This article is the second in a series on how investors can take advantage of the ethanol blend wall and subsequent attempts to surmount it. The first article is available here and includes an overview of how, just since January, corn ethanol Renewable Identification Number [RIN] prices have climbed 2700% and advanced biofuel and biomass-based diesel RIN prices have nearly tripled. This increase in RIN prices has resulted in a corresponding increase in refiners' costs of compliance under the revised Renewable Fuel Standard [RFS2]. Several methods of overcoming the blend wall and thereby reducing RIN prices have been proposed, including (1) increasing biomass-based diesel production to meet the volumetric difference between the blend wall and mandated corn ethanol production; (2) using high RIN values to offer ethanol at a discount to gasoline on an energy-equivalent basis, thereby incentivizing the vehicle and infrastructure upgrades necessary to absorb ethanol at a blend rate in excess of 10 vol%; (3) using high RIN values to spark a new wave of investment in the production of drop-in biofuels; and (4) modifying or repealing the RFS2. This article covers the second scenario.
The flex-fuel failure
From 2009 to 2011, I worked as a university postdoc, spending the first year in an agricultural economics center and the second in an energy economics center. Both centers devoted much of their time in examining the rollout of the then-new RFS2 and studying the best ways of overcoming the blend wall. The general consensus among the faculty was that the blend wall ultimately wasn't a concern because at the time U.S. gasoline consumption was projected to continue growing through 2030 (see figure). This growing consumption would give consumers several years to adopt flex-fuel vehicles [FFV] at a high enough rate to eliminate the blend wall as a hurdle. The faculty at both centers advised me to minimize the time I spent studying drop-in biofuel pathways, which are chemically identical to petroleum-based fuels, as these were ultimately "Jetsons" technologies that wouldn't reach commercial-scale production until well after FFVs had achieved the necessary U.S. market penetration to overcome the blend wall.
Projected energy consumption by transportation sector in AEO 2008, quadrillion Btus. Source: EIA (2008)
Naturally, the fact that corn ethanol RIN prices soared after the EPA set the 2013 corn ethanol volumetric mandate above the 10 vol% blend limit shows just how erroneous the FFV assumption has turned out to be. Indeed, the first commercial-scale drop-in biofuel facility (owned by KiOR (KIOR)) began operating at the end of 2012. While the conventional wisdom was wrong, it made a lot of sense at the time. The blend wall was quickly overcome in Brazil not once but twice, first by very high sales of neat ethanol vehicles in the 1980s, then by very high sales of FFVs in the 2000s (see figure). All three U.S. automakers made pledges to give flex-fuel capability to up to half of their light vehicle production by 2012 during the auto bailout negotiations of 2008. Drop-in biofuels were at such an early stage of development that the initial version of the RFS2 just included a "cellulosic ethanol" category, which was only changed to "cellulosic biofuel" later. Finally, FFVs are only slightly more expensive than conventional vehicles; conversion kits are available online for $400, while researchers at General Motors (GM) have told me that it only costs them about $100 to give a vehicle flex-fuel capability on the assembly line. In 2009 and 2010, most signs pointed to rapid FFV adoption and high future rates of E85 consumption in the U.S.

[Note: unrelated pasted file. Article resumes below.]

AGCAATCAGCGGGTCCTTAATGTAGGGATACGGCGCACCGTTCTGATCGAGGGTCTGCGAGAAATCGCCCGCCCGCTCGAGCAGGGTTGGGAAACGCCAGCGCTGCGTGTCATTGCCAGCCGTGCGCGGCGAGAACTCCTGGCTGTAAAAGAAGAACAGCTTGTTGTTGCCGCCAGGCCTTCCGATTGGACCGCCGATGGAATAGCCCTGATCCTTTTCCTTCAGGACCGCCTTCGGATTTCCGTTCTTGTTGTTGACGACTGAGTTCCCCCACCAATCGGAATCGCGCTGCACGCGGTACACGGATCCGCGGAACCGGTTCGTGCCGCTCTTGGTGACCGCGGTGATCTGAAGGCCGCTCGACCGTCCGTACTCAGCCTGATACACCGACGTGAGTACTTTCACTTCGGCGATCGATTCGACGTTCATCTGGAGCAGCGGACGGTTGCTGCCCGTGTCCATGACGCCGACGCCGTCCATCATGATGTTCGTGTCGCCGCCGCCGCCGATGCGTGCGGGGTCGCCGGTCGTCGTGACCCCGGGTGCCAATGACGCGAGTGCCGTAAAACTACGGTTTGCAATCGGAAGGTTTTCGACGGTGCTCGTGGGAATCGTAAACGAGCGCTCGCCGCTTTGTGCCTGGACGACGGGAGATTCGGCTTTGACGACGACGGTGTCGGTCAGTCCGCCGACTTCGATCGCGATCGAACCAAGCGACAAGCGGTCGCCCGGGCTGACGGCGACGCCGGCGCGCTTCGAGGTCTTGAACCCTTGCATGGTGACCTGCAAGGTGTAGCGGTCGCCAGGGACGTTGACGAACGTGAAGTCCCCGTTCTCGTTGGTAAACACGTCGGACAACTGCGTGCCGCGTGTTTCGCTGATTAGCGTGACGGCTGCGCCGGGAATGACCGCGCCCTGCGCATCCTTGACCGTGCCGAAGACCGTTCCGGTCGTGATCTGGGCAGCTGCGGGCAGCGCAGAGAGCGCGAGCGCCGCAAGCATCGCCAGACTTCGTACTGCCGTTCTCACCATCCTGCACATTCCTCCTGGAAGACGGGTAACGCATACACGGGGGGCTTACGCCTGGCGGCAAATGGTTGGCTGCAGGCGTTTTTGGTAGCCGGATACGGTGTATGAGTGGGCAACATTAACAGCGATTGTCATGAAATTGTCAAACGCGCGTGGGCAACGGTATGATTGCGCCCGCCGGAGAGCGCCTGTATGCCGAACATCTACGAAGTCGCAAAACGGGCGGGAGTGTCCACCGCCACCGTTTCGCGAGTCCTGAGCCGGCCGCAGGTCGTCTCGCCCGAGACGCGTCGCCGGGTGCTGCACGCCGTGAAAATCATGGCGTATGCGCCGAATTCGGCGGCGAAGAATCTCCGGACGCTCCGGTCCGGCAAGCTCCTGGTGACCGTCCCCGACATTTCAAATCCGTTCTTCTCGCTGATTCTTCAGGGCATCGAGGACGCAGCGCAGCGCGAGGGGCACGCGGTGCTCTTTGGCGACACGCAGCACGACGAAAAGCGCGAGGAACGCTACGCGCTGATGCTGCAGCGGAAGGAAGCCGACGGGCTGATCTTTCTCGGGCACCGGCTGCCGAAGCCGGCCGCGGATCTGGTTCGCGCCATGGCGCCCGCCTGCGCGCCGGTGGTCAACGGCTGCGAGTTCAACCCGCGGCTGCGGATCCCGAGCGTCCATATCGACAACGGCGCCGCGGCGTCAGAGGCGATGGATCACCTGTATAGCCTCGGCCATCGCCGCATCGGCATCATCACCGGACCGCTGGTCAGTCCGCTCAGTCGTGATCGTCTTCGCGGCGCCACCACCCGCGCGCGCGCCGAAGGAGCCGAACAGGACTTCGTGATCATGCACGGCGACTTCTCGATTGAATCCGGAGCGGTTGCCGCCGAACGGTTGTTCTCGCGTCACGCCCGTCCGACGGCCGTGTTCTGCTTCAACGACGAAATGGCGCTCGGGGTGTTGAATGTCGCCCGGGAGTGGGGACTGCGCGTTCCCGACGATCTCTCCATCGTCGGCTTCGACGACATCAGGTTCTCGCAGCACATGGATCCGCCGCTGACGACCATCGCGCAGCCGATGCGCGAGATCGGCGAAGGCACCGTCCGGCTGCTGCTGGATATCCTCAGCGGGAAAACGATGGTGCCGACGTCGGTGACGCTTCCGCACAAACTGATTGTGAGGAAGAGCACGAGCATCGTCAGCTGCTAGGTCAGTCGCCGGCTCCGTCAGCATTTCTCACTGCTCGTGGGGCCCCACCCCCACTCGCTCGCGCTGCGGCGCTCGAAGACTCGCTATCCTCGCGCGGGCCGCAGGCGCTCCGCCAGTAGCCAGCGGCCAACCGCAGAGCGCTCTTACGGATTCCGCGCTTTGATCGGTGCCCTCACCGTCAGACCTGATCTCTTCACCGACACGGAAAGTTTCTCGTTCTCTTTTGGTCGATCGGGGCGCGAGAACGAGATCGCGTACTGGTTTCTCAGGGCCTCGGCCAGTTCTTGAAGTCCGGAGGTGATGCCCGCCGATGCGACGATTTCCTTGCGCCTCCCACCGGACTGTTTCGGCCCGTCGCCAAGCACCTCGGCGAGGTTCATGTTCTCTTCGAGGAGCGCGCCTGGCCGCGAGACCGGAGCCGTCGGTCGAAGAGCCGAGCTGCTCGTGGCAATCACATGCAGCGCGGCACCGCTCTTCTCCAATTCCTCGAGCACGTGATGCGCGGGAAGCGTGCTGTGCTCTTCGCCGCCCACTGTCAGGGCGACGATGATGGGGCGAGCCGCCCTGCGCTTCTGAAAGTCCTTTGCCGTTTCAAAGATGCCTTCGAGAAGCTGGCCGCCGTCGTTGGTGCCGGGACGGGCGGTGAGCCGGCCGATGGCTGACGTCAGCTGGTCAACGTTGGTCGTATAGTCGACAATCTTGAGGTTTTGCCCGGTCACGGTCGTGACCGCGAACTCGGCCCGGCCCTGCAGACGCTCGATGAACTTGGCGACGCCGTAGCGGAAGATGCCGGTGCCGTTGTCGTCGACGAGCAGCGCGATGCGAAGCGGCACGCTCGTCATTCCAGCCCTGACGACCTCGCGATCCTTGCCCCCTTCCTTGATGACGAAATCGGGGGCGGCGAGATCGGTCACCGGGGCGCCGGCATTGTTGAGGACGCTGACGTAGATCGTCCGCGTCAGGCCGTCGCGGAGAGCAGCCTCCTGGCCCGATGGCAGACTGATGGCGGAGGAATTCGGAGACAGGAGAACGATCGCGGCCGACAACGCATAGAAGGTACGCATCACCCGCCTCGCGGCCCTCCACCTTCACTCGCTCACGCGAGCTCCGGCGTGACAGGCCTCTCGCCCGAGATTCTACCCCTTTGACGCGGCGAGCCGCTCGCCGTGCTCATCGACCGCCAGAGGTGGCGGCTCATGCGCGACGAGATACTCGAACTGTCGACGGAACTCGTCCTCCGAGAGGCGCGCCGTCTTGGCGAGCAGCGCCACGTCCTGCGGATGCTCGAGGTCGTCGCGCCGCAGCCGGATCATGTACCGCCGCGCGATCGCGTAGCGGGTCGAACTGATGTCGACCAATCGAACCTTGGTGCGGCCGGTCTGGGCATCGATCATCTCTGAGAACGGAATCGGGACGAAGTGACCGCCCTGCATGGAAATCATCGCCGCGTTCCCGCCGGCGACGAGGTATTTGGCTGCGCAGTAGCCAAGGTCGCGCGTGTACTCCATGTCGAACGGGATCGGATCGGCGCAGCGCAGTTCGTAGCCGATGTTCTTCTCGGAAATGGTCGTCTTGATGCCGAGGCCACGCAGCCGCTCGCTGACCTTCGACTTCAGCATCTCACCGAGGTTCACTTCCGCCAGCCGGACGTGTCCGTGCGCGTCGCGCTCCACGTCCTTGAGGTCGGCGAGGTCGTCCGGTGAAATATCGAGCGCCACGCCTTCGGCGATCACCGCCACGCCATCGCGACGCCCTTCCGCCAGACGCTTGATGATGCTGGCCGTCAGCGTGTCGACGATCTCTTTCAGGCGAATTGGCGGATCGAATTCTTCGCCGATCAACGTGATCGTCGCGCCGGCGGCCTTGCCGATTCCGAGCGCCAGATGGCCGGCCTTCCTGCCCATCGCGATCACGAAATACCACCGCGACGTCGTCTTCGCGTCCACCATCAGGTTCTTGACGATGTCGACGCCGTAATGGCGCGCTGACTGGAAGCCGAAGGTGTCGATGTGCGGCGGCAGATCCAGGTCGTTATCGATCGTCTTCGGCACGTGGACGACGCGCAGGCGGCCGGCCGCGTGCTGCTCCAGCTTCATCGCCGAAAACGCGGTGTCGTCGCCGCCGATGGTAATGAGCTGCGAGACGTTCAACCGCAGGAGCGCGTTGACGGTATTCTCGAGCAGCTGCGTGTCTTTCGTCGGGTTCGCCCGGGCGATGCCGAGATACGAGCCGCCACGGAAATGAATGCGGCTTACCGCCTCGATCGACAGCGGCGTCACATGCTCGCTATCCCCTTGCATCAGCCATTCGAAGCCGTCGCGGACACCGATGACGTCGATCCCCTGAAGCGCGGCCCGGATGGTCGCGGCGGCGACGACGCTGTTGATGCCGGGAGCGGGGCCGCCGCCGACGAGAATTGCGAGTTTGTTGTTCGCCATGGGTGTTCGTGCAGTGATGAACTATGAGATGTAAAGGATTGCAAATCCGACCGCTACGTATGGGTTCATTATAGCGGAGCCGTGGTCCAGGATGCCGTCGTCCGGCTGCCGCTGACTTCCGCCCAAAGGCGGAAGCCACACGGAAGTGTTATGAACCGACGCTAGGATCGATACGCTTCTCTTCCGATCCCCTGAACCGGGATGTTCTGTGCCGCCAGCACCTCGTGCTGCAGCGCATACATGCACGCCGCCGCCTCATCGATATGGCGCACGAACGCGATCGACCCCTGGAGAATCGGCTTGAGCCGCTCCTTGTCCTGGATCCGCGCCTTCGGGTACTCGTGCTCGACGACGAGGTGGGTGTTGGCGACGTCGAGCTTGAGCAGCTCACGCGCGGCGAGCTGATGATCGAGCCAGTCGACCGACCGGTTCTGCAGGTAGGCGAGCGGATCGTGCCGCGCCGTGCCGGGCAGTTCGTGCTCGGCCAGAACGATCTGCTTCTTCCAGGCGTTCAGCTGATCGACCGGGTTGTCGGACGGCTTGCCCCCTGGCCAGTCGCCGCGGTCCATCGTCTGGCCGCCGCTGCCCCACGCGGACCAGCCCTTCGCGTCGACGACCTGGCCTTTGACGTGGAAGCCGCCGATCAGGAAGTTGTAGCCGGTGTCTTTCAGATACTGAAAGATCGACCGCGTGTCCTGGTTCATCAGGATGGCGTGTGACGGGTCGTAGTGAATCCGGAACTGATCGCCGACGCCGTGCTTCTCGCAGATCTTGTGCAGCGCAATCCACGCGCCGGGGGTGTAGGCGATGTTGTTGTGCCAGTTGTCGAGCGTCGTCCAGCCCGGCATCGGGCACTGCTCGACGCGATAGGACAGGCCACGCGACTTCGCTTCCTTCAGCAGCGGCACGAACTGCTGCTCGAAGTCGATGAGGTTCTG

Production of light vehicles in Brazil, 1979-2011. Source: Wikipedia
Given the favorable environment for FFVs and E85, why are we already at the blend wall in 2013? The biggest factor is falling gasoline consumption in the U.S. The federal government has taken an "all of the above" approach to reducing the country's dependence on foreign petroleum and this has included significant increases to the CAFE standards. The poor economic recovery and high petroleum prices that have followed the 2008 financial crisis have further reduced domestic consumption. The EIA, which only five years ago issued a forecast for increased transportation fuel consumption through at least 2030, now projects gasoline consumption to steadily decline until 2031 (see figure). E85 consumption has remained low, primarily because just over 1% of U.S. gas stations are equipped with E85 pumps . Furthermore, these pumps are clustered in the Midwest, far from the dense population centers on the coasts. Finally, public opposition to the use of fuel ethanol following research predicting ecological and humanitarian disasters because of its production has mounted in recent years; a GM survey found that a majority of FFV owners didn't know that they could use E85, while more recently many of those with awareness have chosen not to do so (and that assumes they are even in close proximity to an E85 pump).